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The Law on Pre-Incorporation Contracts in Zambia: Comparative Analysis

Pre-incorporation contracts refer to contracts made before a company is incorporated. They are contracts made by a pre-existing company’s company promoters. 

The English Position:

The common law position on pre-incorporated contracts was founded in the English case of Kelner v Baxter1, which brought out the principle that a company cannot adopt pre-incorporated contracts once established on the premise that a company cannot contract prior to its incorporation as it does not yet exist. The holding of this case and the principle it consequently established is that a contract entered into on behalf of a company before its establishment is void and, thus, incurs no liability on the company. However, the company’s promotor or any other person who acted on behalf of the pre-existing company is liable and bound by the contract.2.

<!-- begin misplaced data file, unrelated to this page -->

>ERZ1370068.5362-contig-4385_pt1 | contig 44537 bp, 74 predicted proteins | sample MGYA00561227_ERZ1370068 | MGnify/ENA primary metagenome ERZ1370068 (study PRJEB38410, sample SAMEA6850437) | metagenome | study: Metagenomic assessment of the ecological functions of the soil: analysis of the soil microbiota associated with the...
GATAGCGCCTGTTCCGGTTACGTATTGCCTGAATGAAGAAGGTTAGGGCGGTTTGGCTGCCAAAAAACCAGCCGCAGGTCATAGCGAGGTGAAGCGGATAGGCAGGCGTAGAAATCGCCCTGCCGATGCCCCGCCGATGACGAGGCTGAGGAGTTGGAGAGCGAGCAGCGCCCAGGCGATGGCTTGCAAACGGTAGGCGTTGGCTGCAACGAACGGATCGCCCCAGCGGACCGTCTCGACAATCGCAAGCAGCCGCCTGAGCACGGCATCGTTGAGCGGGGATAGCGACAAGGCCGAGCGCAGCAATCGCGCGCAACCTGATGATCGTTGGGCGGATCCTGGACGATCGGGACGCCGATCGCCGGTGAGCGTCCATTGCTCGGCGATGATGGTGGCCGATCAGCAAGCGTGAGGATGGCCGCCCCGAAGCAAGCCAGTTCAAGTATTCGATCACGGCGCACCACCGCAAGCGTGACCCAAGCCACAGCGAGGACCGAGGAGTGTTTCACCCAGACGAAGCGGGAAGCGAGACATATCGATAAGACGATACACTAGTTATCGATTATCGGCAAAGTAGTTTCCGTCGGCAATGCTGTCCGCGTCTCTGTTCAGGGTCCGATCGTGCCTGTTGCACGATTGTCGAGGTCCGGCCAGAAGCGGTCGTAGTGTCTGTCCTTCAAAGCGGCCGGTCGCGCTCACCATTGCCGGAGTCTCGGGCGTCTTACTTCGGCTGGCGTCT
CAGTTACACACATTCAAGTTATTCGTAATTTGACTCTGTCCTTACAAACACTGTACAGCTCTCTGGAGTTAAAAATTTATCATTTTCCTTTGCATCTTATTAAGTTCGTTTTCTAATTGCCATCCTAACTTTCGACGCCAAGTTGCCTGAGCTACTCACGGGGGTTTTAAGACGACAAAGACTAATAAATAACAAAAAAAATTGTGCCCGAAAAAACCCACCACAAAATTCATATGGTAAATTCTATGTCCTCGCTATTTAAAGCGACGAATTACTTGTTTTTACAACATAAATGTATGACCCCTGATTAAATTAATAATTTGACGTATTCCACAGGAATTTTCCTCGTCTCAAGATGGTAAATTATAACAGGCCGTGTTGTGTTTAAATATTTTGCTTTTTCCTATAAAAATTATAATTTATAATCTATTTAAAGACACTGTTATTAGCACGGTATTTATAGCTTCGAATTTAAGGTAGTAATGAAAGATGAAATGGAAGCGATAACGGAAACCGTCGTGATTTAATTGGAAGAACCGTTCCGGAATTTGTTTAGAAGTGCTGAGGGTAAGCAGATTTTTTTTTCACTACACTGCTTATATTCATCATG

For a company to be bound by a contract, it must be one that was created after the incorporation of the company.

The present state of the Law is considered in most common law countries as “unsatisfactory and replete with serious difficulties for promoters, companies and the public at large”, and the rules on this subject are “highly technical and inconvenient, and they should be abrogated.”3.

Despite the rigidity in the rule formulated in Kelner v Baxter, there is a way in which a company can enter into a pre-incorporated contract through the Novation of Contract. Novation of Contract refers to substituting one of the parties to a contract with a new party, with all three parties’ consent. In a novation, the original contract is essentially replaced by a new one, with the new party taking on the rights and obligations of the outgoing party.4. In the case of Linden Gardens Trust Ltd v. Lenesta Sludge Disposals Ltd (1994)5 the Court of Appeal stated that for novation to be effective, all parties must have a clear intention to release the original party from their obligations and substitute the new party. The consent of all parties involved is crucial, and the intention to replace the original contract must be unequivocal. Thus, a company and a third party can create the same contract under a new contract by releasing the company promoter of their legal obligations to the third party.